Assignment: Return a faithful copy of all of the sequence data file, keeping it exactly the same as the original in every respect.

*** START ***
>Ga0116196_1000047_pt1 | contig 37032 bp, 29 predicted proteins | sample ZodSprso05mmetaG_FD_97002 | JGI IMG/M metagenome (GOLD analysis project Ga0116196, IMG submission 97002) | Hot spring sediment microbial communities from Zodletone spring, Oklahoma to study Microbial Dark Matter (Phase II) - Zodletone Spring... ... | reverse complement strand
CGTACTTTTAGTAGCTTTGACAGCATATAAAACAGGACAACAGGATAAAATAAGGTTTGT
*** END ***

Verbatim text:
>Ga0116196_1000047_pt1 | contig 37032 bp, 29 predicted proteins | sample ZodSprso05mmetaG_FD_97002 | JGI IMG/M metagenome (GOLD analysis project Ga0116196, IMG submission 97002) | Hot spring sediment microbial communities from Zodletone spring, Oklahoma to study Microbial Dark Matter (Phase II) - Zodletone Spring... ... | reverse complement strand
CGTACTTTTAGTAGCTTTGACAGCATATAAAACAGGACAACAGGATAAAATAAGGTTTGT